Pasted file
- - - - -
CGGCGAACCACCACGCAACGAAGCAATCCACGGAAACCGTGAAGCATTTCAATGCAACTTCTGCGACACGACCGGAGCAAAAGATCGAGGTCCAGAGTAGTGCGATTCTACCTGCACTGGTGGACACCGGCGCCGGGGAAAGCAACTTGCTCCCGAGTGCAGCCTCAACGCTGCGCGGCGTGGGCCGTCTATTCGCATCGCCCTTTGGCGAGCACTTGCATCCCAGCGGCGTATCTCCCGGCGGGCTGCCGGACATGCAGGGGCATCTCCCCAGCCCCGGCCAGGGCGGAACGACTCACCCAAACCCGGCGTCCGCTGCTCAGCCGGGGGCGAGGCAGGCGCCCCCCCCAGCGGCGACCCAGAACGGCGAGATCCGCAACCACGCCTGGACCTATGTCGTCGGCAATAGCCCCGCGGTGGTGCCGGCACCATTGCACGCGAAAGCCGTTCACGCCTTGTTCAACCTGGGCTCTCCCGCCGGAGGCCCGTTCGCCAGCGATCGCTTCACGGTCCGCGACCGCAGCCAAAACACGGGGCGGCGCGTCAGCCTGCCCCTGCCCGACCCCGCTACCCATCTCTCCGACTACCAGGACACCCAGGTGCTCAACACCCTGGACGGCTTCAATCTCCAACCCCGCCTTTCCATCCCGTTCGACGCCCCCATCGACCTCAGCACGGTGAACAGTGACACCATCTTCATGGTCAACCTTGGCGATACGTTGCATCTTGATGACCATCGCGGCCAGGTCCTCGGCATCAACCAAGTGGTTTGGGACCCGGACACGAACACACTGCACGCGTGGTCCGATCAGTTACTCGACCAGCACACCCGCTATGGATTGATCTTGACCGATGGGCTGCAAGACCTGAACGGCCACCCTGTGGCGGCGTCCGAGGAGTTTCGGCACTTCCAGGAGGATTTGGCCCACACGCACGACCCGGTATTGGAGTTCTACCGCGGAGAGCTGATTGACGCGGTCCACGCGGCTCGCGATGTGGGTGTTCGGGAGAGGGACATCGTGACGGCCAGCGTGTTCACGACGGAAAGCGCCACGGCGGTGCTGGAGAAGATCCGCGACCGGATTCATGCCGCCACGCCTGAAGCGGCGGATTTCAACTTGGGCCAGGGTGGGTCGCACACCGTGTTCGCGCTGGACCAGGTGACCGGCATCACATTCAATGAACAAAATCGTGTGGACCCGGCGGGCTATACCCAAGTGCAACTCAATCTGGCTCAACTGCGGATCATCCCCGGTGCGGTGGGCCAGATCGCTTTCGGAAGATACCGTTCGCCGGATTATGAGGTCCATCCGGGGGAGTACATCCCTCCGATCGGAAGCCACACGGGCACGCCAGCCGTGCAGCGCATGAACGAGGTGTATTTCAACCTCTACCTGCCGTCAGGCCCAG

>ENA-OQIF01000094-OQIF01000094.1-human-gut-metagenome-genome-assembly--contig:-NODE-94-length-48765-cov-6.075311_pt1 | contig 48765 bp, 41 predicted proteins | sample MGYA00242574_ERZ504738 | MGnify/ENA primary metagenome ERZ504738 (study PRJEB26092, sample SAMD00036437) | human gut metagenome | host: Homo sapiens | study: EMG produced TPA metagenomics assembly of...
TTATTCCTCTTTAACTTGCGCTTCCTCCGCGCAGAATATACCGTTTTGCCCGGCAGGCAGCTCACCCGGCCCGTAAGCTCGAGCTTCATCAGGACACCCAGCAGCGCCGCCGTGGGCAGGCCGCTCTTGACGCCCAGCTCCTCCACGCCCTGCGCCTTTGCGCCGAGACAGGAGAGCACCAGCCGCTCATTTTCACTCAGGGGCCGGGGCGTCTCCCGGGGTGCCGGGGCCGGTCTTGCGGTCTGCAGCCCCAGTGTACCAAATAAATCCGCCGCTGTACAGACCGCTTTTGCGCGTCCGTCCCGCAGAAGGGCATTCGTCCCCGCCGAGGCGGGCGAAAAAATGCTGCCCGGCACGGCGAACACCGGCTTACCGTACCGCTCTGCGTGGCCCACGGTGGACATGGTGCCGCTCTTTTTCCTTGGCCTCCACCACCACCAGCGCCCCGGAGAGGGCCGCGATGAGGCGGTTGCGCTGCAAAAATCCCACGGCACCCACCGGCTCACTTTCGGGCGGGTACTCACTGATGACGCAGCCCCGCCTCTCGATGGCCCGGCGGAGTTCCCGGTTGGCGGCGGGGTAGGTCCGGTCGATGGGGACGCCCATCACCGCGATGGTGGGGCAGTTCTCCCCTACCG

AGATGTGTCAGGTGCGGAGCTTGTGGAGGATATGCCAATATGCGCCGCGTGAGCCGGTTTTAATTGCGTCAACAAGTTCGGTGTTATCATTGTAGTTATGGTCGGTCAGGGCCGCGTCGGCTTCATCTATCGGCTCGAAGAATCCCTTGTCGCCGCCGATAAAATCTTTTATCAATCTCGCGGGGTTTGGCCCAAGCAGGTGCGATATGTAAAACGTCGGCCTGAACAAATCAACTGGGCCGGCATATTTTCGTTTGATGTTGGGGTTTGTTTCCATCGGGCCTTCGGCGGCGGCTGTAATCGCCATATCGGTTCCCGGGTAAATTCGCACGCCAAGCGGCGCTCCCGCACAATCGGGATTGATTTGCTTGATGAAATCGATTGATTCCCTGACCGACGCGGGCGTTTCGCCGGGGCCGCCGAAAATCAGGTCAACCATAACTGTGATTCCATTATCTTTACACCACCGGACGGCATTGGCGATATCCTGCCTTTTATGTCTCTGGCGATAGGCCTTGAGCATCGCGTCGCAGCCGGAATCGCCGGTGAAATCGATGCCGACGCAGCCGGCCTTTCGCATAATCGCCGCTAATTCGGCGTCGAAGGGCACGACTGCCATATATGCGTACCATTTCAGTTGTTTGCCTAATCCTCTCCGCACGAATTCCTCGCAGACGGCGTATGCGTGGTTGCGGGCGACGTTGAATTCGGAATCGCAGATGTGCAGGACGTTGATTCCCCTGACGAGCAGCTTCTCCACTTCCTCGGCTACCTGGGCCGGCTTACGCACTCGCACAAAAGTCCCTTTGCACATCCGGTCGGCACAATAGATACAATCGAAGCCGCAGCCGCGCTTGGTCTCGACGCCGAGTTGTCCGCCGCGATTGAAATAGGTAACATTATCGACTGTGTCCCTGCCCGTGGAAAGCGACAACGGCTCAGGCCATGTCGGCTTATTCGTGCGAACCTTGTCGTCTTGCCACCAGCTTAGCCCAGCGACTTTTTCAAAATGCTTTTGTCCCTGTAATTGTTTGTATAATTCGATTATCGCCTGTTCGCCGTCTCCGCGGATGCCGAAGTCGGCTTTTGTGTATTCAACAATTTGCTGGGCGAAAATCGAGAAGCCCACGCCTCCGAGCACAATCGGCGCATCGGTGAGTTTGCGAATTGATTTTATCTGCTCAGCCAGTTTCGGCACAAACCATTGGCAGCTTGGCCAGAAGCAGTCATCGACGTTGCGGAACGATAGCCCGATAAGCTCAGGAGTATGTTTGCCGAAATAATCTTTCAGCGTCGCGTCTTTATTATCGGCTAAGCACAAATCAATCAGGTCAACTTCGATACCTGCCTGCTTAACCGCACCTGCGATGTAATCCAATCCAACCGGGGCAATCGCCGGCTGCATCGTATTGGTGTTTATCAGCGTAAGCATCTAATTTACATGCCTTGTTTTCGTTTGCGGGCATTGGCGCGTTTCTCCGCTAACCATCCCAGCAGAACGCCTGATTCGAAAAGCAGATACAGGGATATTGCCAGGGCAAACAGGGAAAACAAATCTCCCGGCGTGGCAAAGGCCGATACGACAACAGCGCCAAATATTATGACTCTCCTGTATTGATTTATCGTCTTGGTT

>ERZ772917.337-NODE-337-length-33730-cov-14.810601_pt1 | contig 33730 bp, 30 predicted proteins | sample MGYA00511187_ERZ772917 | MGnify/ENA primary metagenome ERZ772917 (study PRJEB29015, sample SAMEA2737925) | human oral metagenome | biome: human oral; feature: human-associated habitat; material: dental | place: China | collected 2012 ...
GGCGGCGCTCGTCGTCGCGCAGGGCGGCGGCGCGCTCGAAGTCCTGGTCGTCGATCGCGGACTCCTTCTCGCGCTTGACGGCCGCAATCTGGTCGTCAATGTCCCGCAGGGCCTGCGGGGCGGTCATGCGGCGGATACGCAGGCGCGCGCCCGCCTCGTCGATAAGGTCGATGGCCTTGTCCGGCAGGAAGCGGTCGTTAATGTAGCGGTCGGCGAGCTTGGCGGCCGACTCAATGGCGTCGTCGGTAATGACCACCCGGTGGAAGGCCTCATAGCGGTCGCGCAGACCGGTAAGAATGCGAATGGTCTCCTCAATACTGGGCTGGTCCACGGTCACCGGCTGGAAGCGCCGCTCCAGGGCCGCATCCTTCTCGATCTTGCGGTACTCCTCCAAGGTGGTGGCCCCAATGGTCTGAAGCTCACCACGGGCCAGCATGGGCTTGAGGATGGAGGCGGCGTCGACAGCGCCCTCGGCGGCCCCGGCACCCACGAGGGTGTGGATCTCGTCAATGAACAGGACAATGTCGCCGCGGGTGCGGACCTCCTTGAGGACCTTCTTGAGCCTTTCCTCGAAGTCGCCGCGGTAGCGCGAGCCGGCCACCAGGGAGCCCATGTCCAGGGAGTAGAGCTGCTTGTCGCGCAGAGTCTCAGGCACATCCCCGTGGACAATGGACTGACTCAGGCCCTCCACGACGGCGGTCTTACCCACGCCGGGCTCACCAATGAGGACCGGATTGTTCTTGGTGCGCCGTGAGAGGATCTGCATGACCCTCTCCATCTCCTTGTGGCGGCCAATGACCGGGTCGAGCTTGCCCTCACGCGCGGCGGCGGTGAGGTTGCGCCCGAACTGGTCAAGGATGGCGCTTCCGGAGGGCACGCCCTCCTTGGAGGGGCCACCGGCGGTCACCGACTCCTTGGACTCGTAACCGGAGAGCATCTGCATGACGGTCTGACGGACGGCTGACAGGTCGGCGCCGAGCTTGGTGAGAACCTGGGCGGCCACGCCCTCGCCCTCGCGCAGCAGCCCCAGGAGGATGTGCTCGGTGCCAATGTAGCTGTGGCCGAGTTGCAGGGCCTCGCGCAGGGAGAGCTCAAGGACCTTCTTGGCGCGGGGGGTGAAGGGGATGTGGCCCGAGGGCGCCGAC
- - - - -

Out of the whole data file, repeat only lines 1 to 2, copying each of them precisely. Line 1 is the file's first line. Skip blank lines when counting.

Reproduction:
CGGCGAACCACCACGCAACGAAGCAATCCACGGAAACCGTGAAGCATTTCAATGCAACTTCTGCGACACGACCGGAGCAAAAGATCGAGGTCCAGAGTAGTGCGATTCTACCTGCACTGGTGGACACCGGCGCCGGGGAAAGCAACTTGCTCCCGAGTGCAGCCTCAACGCTGCGCGGCGTGGGCCGTCTATTCGCATCGCCCTTTGGCGAGCACTTGCATCCCAGCGGCGTATCTCCCGGCGGGCTGCCGGACATGCAGGGGCATCTCCCCAGCCCCGGCCAGGGCGGAACGACTCACCCAAACCCGGCGTCCGCTGCTCAGCCGGGGGCGAGGCAGGCGCCCCCCCCAGCGGCGACCCAGAACGGCGAGATCCGCAACCACGCCTGGACCTATGTCGTCGGCAATAGCCCCGCGGTGGTGCCGGCACCATTGCACGCGAAAGCCGTTCACGCCTTGTTCAACCTGGGCTCTCCCGCCGGAGGCCCGTTCGCCAGCGATCGCTTCACGGTCCGCGACCGCAGCCAAAACACGGGGCGGCGCGTCAGCCTGCCCCTGCCCGACCCCGCTACCCATCTCTCCGACTACCAGGACACCCAGGTGCTCAACACCCTGGACGGCTTCAATCTCCAACCCCGCCTTTCCATCCCGTTCGACGCCCCCATCGACCTCAGCACGGTGAACAGTGACACCATCTTCATGGTCAACCTTGGCGATACGTTGCATCTTGATGACCATCGCGGCCAGGTCCTCGGCATCAACCAAGTGGTTTGGGACCCGGACACGAACACACTGCACGCGTGGTCCGATCAGTTACTCGACCAGCACACCCGCTATGGATTGATCTTGACCGATGGGCTGCAAGACCTGAACGGCCACCCTGTGGCGGCGTCCGAGGAGTTTCGGCACTTCCAGGAGGATTTGGCCCACACGCACGACCCGGTATTGGAGTTCTACCGCGGAGAGCTGATTGACGCGGTCCACGCGGCTCGCGATGTGGGTGTTCGGGAGAGGGACATCGTGACGGCCAGCGTGTTCACGACGGAAAGCGCCACGGCGGTGCTGGAGAAGATCCGCGACCGGATTCATGCCGCCACGCCTGAAGCGGCGGATTTCAACTTGGGCCAGGGTGGGTCGCACACCGTGTTCGCGCTGGACCAGGTGACCGGCATCACATTCAATGAACAAAATCGTGTGGACCCGGCGGGCTATACCCAAGTGCAACTCAATCTGGCTCAACTGCGGATCATCCCCGGTGCGGTGGGCCAGATCGCTTTCGGAAGATACCGTTCGCCGGATTATGAGGTCCATCCGGGGGAGTACATCCCTCCGATCGGAAGCCACACGGGCACGCCAGCCGTGCAGCGCATGAACGAGGTGTATTTCAACCTCTACCTGCCGTCAGGCCCAG

>ENA-OQIF01000094-OQIF01000094.1-human-gut-metagenome-genome-assembly--contig:-NODE-94-length-48765-cov-6.075311_pt1 | contig 48765 bp, 41 predicted proteins | sample MGYA00242574_ERZ504738 | MGnify/ENA primary metagenome ERZ504738 (study PRJEB26092, sample SAMD00036437) | human gut metagenome | host: Homo sapiens | study: EMG produced TPA metagenomics assembly of...